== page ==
You make some great points, Cristyn. As Hitchens said, "religion poisons everything".

Lol, well I don't really think that all religion is all bad  (I know that opinion wont win me many friends around here).  But I do obviously think that there is a lot of bad in religion.  One of my biggest problems with it is gender roles, not just in children, but also in church hierarchy, marriages, etc...I think its very harmful, and it makes some people feel very ashamed or oppressed, and it can make other people feel superior.  But that's kind of another topic, I guess.  The point is, I don't know if these ideas necessarily stem from religion, because many cultures have similar gender specific roles that aren't based on a faith system.  However, it seems that in our society, most of the gender roles do stem from one faith or another.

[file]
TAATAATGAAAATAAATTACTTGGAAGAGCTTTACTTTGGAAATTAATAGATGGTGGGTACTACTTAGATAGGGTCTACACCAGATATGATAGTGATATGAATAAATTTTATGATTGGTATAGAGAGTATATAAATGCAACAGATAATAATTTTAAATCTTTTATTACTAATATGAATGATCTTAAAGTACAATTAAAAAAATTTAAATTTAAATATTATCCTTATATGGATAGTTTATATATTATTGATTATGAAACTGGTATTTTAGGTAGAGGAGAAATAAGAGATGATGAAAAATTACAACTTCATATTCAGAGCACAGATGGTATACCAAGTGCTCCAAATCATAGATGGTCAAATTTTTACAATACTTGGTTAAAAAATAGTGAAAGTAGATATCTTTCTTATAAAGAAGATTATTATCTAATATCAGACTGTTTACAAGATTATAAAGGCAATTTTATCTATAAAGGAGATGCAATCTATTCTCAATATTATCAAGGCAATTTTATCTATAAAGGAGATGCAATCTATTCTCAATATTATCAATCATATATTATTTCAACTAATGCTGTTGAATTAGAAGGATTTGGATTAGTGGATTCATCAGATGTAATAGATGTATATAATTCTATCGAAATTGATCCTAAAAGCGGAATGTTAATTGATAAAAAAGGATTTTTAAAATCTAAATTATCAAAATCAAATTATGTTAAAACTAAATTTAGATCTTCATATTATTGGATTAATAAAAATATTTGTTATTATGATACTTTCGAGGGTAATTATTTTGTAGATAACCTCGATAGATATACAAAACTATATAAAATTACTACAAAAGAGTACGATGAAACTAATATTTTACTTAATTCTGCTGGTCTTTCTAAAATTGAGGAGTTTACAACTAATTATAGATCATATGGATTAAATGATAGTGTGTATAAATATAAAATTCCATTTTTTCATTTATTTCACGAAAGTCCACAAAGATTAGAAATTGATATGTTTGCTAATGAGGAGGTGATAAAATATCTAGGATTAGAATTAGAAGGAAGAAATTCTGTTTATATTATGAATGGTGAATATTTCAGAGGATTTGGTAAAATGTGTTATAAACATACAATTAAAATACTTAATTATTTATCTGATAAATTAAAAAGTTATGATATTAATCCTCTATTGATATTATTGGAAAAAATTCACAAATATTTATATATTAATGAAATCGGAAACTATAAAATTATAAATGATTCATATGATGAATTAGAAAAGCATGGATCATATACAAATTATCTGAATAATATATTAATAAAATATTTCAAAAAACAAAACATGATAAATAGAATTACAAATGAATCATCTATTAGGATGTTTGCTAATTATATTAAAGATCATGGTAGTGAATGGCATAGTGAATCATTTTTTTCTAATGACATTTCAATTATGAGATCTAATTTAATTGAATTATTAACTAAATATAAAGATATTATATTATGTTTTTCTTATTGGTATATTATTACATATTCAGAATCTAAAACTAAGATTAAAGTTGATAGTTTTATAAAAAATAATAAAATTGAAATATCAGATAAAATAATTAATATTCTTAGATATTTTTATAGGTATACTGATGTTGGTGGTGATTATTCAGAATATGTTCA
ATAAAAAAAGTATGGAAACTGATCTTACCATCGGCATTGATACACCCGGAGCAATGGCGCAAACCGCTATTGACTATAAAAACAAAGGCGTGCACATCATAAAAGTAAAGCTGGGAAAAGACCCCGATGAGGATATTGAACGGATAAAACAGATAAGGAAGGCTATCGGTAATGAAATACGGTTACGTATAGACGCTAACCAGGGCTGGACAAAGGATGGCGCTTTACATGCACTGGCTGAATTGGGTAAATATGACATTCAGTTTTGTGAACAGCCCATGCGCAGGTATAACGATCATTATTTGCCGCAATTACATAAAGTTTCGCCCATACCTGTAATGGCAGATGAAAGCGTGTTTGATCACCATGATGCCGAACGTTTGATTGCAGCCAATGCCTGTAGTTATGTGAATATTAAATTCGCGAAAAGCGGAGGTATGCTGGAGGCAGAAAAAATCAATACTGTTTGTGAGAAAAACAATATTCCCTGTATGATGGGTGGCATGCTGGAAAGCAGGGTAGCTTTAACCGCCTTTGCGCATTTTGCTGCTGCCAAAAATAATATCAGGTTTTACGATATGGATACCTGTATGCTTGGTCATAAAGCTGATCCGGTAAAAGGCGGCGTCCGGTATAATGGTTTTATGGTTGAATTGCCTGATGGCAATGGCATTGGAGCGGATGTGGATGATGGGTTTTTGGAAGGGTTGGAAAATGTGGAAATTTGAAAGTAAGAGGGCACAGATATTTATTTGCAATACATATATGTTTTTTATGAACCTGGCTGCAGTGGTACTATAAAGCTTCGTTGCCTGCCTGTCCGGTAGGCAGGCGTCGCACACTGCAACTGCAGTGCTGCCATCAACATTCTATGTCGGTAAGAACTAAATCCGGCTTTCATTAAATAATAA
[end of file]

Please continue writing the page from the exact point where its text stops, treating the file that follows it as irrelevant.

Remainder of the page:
I can speak from personal experience that not being allowed to play with the opposite gender's toys can be harmful.  When I grew up I was a major tomboy, hated wearing dresses, and I envied all the boys in every way.  My hair was one of the big issues.  Every haircut day, I insisted on getting it cut as short as they would let me.  My mom always encouraged me to let it grow but i refused to budge, so they always gave in and gave me that short bowl cut.  For the most part my mother let me be, and I was allowed to play however I wanted.  Even my sister was more into action than dolls etc, but she didn't take it to the extremes I did.  We spent most of our childhood running around outside and wrestling and such.  We had loads of all kinds of toys all around, but out of the ones I actually played with and remember calling 'mine' there was never a doll.  I had hot-wheels, legos, a toy guitar, and my birthday party themes were toy-story (buzz lightyear was my all-time fave), dinosaurs, harry potter and the like.  All the girls in my class had parties revolving around fairies, barbies, and pink.